[Cover Story] Can Bluetooth Really Connect?
Version 1.0, the official Bluetooth specification, was released in July 1999. The first products are expected soon, but there is still a major obstacle: widespread concern over whether manufacturers and equipment can interconnect successfully?
Bluetooth-compliant products are expected to appear around the end of the year, or early in 2001 (Fig 1, Fig 2). The key point will be whether or not interconnection of different types of equipment and equipment from different vendors can be assured. If not, the interface could end in failure, as so many other "standard" interfaces have in the past.
The Bluetooth Special Interest Group (SIG) stressed assurance of interconnectability from the very start. Learning the lessons of the past, it has formulated three frameworks to make this possible.
First, it has provided a framework for correcting errors (bugs) and vague sections in the specification. Normally once a specification is issued, manufacturers begin implementing integrated circuits (IC) and firmware based on it, and when these early designs are interconnected, things rarely go well. This is because usually there are places in the specification which are interpreted differently by different engineers.
To achieve a common interpretation of these vague portions of the implementation spec, manufacturers must bring all of their "compliant" products together and evaluate them. For the Universal Serial Bus (USB), the USB implementers held a "PlugFest" to accomplish this. In IEEE1394 as well, the developers' conference held by the IEEE1394 Trade Association (TA), rather than a few key manufacturers, served the same purpose. Each firm ran its own interconnect tests, and found its own errors ( Table 1).
The Bluetooth SIG has already held two "UnPlugFest" events. On both occasions the vague portions of the middleware (such as descriptions dealing with RFCOMM and piconet) were revised.
Defining Implementation Methods
Second is specification of the middleware implementation method itself. In Bluetooth, these implementation methods are called profiles, and, as long as the protocol stack is made in accordance with the profile, interconnection with different equipment is assured through the application.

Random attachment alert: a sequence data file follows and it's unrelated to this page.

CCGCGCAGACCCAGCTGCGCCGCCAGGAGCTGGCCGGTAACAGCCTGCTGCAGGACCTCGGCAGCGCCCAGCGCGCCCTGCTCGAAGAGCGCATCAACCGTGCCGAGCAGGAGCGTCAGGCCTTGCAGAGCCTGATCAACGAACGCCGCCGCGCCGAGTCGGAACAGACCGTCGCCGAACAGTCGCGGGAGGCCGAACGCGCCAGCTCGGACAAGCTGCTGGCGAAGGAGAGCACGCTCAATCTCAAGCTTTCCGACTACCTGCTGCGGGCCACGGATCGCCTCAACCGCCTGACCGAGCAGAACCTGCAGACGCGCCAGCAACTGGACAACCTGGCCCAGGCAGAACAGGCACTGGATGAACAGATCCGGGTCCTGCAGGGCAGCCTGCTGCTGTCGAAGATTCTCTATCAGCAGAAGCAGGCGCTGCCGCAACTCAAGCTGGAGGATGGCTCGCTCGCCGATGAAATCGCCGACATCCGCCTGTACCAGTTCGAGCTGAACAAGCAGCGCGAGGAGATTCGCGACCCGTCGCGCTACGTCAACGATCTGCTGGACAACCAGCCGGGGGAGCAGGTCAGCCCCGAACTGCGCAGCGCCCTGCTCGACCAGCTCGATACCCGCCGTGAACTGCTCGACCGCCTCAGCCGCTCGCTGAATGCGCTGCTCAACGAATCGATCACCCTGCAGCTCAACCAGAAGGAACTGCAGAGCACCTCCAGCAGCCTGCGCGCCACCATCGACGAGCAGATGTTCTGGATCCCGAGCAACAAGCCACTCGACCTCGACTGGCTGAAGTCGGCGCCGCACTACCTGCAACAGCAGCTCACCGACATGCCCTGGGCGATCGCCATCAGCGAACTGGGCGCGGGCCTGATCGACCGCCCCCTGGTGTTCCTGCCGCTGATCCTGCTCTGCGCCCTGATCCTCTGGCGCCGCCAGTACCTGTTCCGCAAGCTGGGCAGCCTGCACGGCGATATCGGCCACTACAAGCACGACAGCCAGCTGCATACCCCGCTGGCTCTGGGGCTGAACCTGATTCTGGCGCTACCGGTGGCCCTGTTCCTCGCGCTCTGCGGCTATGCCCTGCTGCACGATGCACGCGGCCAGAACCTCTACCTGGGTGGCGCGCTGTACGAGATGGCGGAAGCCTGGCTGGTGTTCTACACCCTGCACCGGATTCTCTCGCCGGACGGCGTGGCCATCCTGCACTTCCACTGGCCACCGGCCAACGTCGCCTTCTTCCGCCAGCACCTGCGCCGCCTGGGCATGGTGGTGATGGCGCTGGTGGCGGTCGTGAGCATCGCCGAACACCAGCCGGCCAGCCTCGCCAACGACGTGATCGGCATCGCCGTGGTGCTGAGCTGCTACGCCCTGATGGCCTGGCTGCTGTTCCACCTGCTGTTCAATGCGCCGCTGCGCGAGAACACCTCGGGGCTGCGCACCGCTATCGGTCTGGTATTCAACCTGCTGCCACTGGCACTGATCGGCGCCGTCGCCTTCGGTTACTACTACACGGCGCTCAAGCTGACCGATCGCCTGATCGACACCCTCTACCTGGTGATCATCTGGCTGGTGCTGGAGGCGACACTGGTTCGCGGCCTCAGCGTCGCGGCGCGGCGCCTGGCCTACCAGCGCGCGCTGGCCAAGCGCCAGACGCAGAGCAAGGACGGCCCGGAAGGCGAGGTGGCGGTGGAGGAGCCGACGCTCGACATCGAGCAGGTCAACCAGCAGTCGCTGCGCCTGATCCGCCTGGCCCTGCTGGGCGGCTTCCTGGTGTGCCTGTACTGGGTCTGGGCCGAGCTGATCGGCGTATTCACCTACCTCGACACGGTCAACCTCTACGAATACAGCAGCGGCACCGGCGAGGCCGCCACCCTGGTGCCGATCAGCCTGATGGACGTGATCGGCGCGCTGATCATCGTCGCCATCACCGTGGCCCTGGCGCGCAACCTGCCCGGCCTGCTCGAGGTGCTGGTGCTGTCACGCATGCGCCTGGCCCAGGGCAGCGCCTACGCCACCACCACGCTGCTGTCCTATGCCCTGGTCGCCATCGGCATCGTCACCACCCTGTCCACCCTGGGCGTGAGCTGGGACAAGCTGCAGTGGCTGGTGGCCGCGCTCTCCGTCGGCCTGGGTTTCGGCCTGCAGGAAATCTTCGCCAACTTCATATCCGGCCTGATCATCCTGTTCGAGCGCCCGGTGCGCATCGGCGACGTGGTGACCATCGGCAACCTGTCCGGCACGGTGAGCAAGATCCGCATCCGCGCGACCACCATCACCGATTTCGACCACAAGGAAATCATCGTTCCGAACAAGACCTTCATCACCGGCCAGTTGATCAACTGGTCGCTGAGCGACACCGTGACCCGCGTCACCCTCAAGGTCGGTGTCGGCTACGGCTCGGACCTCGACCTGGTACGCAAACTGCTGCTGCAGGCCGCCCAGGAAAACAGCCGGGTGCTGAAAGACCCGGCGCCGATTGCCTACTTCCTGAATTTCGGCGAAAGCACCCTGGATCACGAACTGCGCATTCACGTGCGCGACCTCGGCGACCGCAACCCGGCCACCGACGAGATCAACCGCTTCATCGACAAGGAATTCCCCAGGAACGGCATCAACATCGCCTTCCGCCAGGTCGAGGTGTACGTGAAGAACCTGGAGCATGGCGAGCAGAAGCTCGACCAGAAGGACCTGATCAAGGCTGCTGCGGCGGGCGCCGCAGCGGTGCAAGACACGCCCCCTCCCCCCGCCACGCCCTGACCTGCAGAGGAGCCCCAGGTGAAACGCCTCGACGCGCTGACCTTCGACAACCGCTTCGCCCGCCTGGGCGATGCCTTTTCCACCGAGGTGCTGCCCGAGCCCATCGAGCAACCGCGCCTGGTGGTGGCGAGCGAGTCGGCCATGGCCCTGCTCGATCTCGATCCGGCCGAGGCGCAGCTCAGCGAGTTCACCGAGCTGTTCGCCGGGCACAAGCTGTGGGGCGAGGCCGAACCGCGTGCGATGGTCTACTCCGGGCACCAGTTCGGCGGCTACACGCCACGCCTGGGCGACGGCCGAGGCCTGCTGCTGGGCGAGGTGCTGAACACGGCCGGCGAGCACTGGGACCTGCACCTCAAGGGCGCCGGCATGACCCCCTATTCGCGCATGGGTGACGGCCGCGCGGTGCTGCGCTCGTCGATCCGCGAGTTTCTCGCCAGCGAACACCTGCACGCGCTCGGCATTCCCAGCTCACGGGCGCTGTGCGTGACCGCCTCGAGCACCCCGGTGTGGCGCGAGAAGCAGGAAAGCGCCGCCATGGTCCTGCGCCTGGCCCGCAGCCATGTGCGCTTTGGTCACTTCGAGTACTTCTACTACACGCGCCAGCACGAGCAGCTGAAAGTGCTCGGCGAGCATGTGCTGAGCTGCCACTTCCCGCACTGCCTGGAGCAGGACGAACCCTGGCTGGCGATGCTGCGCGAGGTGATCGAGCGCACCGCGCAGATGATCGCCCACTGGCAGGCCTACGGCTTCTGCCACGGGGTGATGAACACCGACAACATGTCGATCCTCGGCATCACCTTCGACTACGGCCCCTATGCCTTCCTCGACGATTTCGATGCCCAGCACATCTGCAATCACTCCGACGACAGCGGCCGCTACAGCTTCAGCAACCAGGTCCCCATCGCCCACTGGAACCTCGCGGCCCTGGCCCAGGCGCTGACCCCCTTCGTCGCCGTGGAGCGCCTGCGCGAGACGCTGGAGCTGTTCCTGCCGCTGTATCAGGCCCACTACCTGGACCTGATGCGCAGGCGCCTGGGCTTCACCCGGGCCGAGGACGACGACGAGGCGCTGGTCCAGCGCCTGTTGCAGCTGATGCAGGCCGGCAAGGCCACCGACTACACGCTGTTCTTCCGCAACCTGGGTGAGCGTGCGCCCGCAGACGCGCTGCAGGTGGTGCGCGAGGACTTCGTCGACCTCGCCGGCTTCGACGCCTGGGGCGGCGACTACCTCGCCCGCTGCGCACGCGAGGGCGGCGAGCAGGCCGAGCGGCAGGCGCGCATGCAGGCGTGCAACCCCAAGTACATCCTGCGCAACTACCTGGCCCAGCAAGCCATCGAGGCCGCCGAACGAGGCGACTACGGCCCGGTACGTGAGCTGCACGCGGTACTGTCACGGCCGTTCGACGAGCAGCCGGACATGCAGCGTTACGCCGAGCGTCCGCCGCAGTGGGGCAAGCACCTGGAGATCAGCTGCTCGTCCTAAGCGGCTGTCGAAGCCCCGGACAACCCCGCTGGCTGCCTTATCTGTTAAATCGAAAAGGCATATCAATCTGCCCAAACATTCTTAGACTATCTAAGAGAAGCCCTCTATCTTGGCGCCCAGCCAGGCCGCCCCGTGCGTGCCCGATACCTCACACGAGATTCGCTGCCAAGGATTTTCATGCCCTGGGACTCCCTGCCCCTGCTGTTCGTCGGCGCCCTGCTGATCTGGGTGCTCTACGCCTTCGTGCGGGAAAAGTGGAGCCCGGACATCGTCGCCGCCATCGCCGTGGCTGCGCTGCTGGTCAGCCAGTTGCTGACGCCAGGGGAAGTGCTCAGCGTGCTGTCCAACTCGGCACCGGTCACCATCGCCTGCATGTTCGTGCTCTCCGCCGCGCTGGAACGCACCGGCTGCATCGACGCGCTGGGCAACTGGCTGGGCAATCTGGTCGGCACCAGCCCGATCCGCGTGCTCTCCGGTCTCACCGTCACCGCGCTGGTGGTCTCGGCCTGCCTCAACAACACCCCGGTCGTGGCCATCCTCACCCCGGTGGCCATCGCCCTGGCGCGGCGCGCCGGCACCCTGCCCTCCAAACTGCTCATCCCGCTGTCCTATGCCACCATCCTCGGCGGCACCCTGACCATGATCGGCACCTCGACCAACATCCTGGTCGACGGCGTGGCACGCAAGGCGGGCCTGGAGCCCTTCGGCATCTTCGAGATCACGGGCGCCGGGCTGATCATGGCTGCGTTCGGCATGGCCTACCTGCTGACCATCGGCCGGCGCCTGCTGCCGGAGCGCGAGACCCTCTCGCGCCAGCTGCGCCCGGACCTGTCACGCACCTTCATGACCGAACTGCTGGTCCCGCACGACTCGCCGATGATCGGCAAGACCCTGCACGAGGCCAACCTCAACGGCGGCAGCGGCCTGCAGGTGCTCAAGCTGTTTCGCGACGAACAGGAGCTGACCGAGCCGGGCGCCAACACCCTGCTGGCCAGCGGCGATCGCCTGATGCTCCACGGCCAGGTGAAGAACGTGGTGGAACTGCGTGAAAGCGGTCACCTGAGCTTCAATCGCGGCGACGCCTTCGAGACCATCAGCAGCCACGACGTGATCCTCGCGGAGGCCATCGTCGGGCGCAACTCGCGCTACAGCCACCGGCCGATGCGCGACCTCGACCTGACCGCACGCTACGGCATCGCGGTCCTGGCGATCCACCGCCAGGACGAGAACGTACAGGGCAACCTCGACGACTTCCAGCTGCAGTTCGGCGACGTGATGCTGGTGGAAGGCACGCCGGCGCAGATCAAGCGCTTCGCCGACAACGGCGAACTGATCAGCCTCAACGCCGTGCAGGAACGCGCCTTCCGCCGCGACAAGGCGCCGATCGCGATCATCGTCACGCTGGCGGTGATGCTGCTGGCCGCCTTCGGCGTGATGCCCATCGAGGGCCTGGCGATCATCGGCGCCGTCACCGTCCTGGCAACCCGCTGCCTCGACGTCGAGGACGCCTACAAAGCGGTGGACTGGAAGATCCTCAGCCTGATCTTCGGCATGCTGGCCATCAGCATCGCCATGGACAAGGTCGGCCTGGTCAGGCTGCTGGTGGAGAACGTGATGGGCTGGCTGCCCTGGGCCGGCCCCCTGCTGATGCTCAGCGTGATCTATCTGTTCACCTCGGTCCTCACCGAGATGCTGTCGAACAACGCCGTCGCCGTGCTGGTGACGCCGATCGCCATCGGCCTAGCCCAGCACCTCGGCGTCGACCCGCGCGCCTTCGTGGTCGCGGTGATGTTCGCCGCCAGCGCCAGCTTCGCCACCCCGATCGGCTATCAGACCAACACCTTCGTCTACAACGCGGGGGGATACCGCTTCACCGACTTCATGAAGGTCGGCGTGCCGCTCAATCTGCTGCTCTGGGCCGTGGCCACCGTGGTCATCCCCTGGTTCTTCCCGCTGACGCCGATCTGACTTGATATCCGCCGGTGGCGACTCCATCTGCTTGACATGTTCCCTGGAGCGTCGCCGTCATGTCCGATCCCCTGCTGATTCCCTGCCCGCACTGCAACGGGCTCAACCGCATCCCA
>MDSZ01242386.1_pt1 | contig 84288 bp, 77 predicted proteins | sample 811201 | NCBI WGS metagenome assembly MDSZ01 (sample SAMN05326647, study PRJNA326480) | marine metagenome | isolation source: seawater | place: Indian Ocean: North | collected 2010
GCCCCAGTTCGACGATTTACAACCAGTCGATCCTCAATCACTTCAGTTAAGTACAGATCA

There was nothing like these profiles in the Infrared Data Association (IrDA) standard. In IrDA, physical layer interconnect was assured, but differences in middleware protocol stacks above the physical layer made multivendor interconnect impossible at one time.
Later, various protocols were developed to assure interconnectability, such as IrTran-P for still pictures and IrMC for mobile phones.
Bluetooth not only defines the profile, but also requires products to specify which profile(s) they comply with.
A user can immediately determine which profile is supported by any piece of equipment.
The third framework is the Qualification Program for Interconnectability. The testing verifies compliance with the Bluetooth specification as well as interconnect performance. Without this qualification, products are unable to affix the Bluetooth Logo demonstrating compliance. The goal is, of course, to protect the quality of the Bluetooth interface.
Other interfaces such as IEEE1394, IrDA and Ethernet do not offer this type of qualification program. It is used, however, in the Group Special Mobile (GSM) standard for mobile phones. It is likely that a similar system will also be adopted in USB 2.0, and the Op i.LINK optical interface for IEEE1394 being jointly developed by Sony Corp and Sharp Corp, both of Japan, and others.
In fact, it is possible that such a qualification program is becoming essential for interfaces.
Version 2.0, a Future Task
Standardization is continuing in an effort to accelerate product release to the market, with activities underway in parallel by the Bluetooth SIG and IEEE802.15 ( Fig 3).
The standardization schedule calls for Version 1.1, correcting various bugs in the current Version 1.0 issue, was scheduled to be released in the second half of August 2000.
The first official Bluetooth spec, Version 1.0, was issued in July last year. It was followed by Version 1.0B in December after a number of vaguely-written sections were revised.